McKenzie also noted there was a bump in anxiety, depression, and suicide after SARS, an epidemic of a much smaller scale that had major coverage in the media. He believes this correlation from the past may help reveal how people are doing when it comes to their mental health right now. 

"When the media goes full frontal on a particular issue, when it's happening night after night, and when you're in a situation where there's a lockdown, and that lockdown means that every day you're reminded of the danger, and when you go for testing and you see people who look like they're in space suits — these are incredibly triggering situations," McKenzie said. "You cannot escape COVID-19, and that is a significant issue for people's mental health."

Personal grief

McKenzie believes more work needs to be done to explore and help support people find new ways of coping in a physically distanced world.

"A lot of the support you get in grief is about being able to talk. It's about being able to emote. It's about being given licence to grieve and to let that emotion out in the way that you see fit," the psychiatrist said. 

He told Goldman he is personally navigating the issue, having lost his mother, who died from COVID-19 in the U.K. 

"I don't know how to grieve during COVID-19, and I'm not sure anybody does," he told Goldman.

"It's something that feels like it is not real, it's temporary, and it's not complete," he added. "I'd love to be saying that there have been studies which say this is how you do it. I have not been able to find them, I'm afraid." 

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Grief over deaths of loved ones in the recent past is something that listeners of White Coat, Black Art have reported feeling during the pandemic. 

Dawn Kelly, a teacher of grades 8-12, lost her husband last year, and feels as though her own grief flowed into COVID-19.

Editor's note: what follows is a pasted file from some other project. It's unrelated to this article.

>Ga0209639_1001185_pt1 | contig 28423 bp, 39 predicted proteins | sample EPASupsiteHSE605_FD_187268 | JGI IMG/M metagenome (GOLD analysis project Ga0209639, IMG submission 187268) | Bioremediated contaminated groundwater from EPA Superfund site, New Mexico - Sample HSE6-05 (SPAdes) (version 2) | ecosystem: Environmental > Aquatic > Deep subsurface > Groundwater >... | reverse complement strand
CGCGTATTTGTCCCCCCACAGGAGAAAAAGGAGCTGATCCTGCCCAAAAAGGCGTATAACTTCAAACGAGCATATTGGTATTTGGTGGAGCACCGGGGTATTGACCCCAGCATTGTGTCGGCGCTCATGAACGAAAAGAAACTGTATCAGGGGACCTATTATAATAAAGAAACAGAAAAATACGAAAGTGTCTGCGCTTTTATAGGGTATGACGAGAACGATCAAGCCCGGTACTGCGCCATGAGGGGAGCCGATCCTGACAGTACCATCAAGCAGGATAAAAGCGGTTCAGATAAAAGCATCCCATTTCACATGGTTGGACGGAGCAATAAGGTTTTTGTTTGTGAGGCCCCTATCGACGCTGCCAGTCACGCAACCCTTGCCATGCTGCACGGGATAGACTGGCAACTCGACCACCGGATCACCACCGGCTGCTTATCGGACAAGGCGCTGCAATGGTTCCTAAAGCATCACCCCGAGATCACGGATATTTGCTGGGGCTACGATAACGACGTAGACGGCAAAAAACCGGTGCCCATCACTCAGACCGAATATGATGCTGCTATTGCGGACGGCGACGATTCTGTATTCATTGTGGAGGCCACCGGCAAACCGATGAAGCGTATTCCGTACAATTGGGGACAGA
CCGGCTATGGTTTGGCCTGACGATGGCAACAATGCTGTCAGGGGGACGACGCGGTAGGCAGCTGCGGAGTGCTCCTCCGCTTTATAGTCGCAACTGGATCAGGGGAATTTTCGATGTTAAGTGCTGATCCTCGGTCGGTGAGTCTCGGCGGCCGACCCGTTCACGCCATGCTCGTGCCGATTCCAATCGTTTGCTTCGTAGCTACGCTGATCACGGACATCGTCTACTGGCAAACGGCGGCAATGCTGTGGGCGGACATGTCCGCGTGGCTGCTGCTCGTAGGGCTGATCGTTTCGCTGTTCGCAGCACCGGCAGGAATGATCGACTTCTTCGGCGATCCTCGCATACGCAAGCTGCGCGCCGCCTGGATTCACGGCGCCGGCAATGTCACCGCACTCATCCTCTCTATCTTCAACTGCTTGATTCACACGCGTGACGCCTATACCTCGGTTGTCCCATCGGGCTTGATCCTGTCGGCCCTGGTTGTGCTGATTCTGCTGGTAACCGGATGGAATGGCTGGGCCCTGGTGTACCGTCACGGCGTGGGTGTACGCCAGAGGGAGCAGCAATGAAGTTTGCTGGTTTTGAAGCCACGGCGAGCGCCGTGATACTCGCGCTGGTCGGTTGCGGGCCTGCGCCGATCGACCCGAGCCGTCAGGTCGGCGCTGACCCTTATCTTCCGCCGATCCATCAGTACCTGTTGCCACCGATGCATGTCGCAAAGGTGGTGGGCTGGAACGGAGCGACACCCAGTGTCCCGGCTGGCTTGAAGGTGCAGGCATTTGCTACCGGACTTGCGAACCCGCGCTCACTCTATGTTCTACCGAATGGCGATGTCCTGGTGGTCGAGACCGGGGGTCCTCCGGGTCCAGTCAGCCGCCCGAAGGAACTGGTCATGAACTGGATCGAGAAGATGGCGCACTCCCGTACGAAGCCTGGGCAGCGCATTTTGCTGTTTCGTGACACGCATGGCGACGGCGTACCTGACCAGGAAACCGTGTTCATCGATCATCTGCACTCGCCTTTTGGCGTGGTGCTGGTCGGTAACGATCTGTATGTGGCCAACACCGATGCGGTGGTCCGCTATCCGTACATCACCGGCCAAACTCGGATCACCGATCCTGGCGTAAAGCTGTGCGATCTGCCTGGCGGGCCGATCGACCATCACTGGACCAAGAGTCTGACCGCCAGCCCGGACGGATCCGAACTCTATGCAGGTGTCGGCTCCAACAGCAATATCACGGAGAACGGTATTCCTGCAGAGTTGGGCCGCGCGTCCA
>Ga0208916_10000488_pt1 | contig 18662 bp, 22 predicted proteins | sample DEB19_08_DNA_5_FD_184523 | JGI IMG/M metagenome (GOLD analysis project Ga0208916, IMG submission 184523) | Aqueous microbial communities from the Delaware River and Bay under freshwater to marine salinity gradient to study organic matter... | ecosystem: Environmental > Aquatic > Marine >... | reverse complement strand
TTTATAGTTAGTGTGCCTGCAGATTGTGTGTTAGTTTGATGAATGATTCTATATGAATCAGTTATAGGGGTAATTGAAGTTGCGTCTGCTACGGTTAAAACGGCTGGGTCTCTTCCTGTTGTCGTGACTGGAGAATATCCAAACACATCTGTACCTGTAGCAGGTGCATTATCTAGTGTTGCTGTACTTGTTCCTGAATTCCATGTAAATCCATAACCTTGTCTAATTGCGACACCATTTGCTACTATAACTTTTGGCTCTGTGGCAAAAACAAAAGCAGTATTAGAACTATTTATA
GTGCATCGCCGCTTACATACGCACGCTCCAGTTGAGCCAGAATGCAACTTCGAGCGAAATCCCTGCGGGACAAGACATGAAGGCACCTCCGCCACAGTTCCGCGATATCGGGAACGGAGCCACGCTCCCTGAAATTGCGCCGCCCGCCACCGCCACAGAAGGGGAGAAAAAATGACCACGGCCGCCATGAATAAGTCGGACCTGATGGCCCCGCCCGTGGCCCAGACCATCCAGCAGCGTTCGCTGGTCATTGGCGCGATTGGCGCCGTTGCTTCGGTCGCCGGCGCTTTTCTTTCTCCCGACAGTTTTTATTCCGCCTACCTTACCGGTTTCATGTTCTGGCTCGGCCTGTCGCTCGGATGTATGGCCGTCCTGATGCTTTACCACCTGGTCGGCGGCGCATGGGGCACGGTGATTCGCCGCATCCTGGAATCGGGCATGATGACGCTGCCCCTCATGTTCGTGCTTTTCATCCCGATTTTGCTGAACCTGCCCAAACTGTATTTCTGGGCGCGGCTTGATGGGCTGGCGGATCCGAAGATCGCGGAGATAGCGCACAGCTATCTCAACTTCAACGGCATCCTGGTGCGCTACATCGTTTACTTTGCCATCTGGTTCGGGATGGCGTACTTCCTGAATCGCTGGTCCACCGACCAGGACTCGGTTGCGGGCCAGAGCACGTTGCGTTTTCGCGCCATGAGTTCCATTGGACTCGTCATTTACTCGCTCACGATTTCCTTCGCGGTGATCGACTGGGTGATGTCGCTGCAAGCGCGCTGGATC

"No break. No line in the sand. The ebb and flow … I thought, and sometimes said [to people who experienced other kinds of loss from the pandemic] ... welcome to my grief life," Kelly wrote in an email to the show.

There is a oneness, a loneliness, a disconnect in grief. There is in COVID-19, too.- Dawn Kelly

One of the lessons she's learned as she identifies "grief tools" that have helped her get through this time is the presence of others who will witness and spend time with her, but not attempt to change how she's feeling. 

"So few people are open to knowing how challenging the grief walk is. They are afraid to walk beside me. No fixing. No happying out of my sad. Just [be] with me in my 'darkest hours.' There is a oneness, a loneliness, a disconnect in grief. There is in COVID-19, too. How ill-prepared and fearful we are, to sit in and with ourselves." 

McKenzie agrees.

"Allowing you to grieve and cry and do stuff the way you need to, in order to remember and mark the passing, is going to be vital," he said.

How to build resilience during a pandemic 

Be in touch 
Keep connected with people. That connection is better if it's verbal, or via Skype or Zoom rather than text, says Dr. Kwame McKenzie.

Move your body
Exercise because that helps neurogenesis, says McKenzie.

Stay in the present moment
Practise mindfulness.

Learn new things, take up hobbies, read books.

Be kind
Give back to your community.

"Have a scheme and a schedule for the day," says McKenzie. "Having a shape to the day makes an important difference." 

Watch your media diet
"Be careful about how much media [you] consume and what types of media [you] consume," says McKenzie.

"Trying to find messages of things you can do something about, it's going to be ... much better for you." 

[Sources: Dr. Kwame McKenzie, Centre for Addiction and Mental Health, U.K. National Health Service (NHS)]

Written by Arianne Robinson.